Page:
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Killing zombies could stop age damaging our hearts


Killing zombies could stop age damaging our hearts

  • 23/02/2019
  • Health & Social Care Research, Ageing, Heart & circulation

Scientists at Newcastle University believe it may be possible to reverse the damage in the heart caused by ageing.

"This data provides critical support for the potential of using medicines to kill zombie cells. If this is validated through clinical trials it would provide us with a new way of treating cardiac diseases." - Dr Gavin Richardson

New research, which has been published today in the journal EMBO, could suggest a new way of preventing heart failure in older patients.

Heart failure occurs when the heart is not pumping blood around the body as well as it should, most commonly when the heart muscle has been damaged – for example, after a heart attack.


Risk of heart failure

Ageing is one of the main risk-factors for heart failure, as older people are more likely to develop heart disease and don’t recover as well following a heart attack.

This research, carried out in mice, was led by Dr Gavin Richardson, Dr Jeanne Mialet-Perez and Dr Joao Passos, and funded by the British Heart Foundation.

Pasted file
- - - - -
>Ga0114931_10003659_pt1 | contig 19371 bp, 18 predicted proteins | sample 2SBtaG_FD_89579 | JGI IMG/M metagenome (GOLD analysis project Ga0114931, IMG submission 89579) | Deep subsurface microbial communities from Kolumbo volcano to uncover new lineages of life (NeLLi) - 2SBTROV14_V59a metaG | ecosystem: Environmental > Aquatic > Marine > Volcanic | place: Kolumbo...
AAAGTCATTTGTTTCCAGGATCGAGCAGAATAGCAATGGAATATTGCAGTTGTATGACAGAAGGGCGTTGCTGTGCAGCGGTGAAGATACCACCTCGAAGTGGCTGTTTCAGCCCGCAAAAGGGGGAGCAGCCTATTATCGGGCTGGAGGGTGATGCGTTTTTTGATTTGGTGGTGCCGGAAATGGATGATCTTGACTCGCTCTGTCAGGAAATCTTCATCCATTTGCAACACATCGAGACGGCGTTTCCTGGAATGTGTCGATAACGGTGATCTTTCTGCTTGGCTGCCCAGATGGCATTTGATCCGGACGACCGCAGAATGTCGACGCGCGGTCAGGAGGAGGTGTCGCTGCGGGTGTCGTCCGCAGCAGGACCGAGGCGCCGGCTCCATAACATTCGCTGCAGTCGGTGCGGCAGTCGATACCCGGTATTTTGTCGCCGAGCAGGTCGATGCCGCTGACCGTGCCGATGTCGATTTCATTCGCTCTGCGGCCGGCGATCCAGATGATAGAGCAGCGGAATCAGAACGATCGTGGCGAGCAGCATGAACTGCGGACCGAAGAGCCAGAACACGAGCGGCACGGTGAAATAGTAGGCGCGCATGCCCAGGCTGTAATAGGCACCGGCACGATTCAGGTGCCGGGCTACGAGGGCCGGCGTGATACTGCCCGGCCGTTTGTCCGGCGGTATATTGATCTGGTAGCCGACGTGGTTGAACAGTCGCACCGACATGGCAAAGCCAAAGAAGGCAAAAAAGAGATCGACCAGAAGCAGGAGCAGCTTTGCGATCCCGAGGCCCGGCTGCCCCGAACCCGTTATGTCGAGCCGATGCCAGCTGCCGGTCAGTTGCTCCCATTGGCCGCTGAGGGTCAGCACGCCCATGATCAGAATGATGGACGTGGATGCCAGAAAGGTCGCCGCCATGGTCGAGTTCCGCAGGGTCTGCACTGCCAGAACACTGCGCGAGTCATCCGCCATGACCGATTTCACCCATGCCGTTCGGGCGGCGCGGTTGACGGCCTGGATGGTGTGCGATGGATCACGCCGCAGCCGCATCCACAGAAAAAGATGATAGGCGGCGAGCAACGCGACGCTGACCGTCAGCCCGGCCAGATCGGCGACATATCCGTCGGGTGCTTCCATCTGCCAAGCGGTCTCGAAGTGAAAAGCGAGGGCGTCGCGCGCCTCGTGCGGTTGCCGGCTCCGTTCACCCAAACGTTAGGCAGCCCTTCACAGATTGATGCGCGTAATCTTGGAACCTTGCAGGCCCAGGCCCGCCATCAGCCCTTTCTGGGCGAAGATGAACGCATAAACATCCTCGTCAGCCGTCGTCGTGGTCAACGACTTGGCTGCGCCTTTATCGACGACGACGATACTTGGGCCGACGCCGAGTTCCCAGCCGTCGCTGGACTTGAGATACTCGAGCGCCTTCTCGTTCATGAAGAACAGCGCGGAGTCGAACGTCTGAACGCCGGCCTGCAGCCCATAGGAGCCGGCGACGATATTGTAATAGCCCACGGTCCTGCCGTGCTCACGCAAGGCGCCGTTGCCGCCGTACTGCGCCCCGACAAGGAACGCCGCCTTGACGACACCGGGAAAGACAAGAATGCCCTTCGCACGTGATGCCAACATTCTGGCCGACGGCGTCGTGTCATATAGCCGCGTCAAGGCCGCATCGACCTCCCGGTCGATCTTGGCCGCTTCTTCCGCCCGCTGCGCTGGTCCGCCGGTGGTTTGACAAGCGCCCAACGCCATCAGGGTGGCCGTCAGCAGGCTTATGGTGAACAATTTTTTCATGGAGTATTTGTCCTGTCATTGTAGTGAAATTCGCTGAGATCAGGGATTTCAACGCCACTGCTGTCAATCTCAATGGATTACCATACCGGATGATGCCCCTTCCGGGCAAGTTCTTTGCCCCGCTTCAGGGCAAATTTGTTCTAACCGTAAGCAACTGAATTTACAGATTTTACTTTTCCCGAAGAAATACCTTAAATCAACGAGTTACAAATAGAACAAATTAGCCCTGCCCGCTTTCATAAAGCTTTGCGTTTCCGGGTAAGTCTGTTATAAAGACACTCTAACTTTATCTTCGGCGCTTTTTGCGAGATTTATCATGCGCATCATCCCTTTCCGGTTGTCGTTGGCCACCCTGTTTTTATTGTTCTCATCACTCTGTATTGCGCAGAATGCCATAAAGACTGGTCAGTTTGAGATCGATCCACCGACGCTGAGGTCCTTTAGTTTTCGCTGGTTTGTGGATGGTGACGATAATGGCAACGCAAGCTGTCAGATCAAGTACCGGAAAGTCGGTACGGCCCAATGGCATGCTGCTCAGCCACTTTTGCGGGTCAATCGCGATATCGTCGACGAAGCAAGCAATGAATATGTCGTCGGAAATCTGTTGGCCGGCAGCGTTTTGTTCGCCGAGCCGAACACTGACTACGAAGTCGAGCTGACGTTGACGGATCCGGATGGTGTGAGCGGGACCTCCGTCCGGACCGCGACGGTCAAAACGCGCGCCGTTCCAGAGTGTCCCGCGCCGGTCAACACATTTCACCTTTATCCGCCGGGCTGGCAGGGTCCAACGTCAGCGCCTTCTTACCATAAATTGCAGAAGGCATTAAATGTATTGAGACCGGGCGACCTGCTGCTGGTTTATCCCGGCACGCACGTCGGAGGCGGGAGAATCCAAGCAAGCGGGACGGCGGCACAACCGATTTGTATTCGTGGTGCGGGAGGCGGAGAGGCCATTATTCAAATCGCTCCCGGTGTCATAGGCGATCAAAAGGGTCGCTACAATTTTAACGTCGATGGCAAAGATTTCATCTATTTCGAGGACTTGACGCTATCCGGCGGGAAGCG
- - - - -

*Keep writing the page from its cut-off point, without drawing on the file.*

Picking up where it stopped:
It explores how senescent cells – also known as zombie cells – form in the heart and lead to heart failure. 

Zombie cells occur all over the body as it ages. They get their nickname from the fact that although they are not dead they do not function correctly and can cause other cells around them to become senescent (or zombiefied)

Elsewhere in the body, zombie cells are usually caused by the shortening of structures called telomeres, which happens progressively each time a cell divides. But the as heart cells – cardiomyocytes – rarely divide it was not known if or how these cells could become senescent.

The Newcastle scientists, in collaboration with researchers in the US and France, have not only discovered how this process takes place in the heart but also how it can be reversed or treated.


To read the full article please visit the Newcastle University website.



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